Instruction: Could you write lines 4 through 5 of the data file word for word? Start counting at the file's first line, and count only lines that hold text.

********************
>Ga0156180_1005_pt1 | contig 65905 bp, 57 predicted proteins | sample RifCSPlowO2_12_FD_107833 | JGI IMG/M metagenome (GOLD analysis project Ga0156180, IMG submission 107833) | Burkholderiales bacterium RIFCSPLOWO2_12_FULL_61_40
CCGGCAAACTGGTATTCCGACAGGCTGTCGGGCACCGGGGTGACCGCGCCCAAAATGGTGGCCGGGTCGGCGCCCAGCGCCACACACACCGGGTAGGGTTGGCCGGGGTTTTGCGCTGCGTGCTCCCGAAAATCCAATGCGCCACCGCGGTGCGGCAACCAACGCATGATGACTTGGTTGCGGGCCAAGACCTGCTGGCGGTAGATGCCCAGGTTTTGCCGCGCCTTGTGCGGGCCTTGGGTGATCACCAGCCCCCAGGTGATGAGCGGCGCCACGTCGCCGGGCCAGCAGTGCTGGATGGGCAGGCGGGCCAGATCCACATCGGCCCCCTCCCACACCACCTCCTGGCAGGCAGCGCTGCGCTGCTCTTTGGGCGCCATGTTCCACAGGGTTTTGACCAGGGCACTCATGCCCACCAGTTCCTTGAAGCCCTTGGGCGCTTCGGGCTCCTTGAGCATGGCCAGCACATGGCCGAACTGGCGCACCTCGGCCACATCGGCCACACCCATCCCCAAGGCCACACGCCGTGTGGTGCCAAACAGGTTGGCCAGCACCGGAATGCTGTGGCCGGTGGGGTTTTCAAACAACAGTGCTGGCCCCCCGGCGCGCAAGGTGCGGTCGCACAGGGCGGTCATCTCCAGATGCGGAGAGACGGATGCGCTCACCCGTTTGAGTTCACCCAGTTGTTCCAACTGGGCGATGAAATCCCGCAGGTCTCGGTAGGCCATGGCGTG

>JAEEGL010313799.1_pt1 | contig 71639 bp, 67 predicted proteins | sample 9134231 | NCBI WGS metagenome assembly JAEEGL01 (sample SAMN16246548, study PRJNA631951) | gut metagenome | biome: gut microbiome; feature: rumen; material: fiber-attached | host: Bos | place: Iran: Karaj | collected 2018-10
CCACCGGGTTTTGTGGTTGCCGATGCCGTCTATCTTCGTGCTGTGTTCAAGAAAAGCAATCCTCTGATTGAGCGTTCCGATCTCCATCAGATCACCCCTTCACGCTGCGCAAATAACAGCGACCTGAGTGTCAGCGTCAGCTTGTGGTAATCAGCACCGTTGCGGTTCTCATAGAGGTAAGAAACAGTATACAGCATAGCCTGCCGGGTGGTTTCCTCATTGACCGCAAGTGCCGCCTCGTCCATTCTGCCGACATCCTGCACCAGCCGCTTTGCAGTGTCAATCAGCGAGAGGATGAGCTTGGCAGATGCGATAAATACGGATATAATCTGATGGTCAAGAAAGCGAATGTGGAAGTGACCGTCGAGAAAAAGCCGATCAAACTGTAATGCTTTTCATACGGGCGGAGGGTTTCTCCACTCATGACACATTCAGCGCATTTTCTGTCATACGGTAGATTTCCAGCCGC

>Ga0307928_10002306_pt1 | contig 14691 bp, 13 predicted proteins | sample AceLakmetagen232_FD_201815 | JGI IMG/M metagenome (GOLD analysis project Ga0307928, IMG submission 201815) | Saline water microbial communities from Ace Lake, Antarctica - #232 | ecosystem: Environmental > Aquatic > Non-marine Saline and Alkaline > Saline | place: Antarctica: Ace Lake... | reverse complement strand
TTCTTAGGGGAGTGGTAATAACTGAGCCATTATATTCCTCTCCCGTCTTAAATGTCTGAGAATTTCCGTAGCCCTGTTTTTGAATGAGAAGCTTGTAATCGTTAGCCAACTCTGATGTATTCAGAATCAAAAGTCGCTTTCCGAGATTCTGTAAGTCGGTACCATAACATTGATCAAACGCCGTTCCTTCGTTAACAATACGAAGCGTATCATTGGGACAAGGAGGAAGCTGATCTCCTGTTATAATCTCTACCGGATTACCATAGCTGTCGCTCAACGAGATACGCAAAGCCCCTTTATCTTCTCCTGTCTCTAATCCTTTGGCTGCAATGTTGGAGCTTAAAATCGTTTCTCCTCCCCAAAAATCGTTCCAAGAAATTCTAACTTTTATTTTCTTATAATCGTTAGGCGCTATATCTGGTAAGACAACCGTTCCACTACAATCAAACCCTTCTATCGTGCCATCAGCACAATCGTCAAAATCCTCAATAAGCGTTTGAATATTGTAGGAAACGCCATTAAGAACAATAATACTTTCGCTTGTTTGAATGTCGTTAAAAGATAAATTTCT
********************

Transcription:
CCACCGGGTTTTGTGGTTGCCGATGCCGTCTATCTTCGTGCTGTGTTCAAGAAAAGCAATCCTCTGATTGAGCGTTCCGATCTCCATCAGATCACCCCTTCACGCTGCGCAAATAACAGCGACCTGAGTGTCAGCGTCAGCTTGTGGTAATCAGCACCGTTGCGGTTCTCATAGAGGTAAGAAACAGTATACAGCATAGCCTGCCGGGTGGTTTCCTCATTGACCGCAAGTGCCGCCTCGTCCATTCTGCCGACATCCTGCACCAGCCGCTTTGCAGTGTCAATCAGCGAGAGGATGAGCTTGGCAGATGCGATAAATACGGATATAATCTGATGGTCAAGAAAGCGAATGTGGAAGTGACCGTCGAGAAAAAGCCGATCAAACTGTAATGCTTTTCATACGGGCGGAGGGTTTCTCCACTCATGACACATTCAGCGCATTTTCTGTCATACGGTAGATTTCCAGCCGC

>Ga0307928_10002306_pt1 | contig 14691 bp, 13 predicted proteins | sample AceLakmetagen232_FD_201815 | JGI IMG/M metagenome (GOLD analysis project Ga0307928, IMG submission 201815) | Saline water microbial communities from Ace Lake, Antarctica - #232 | ecosystem: Environmental > Aquatic > Non-marine Saline and Alkaline > Saline | place: Antarctica: Ace Lake... | reverse complement strand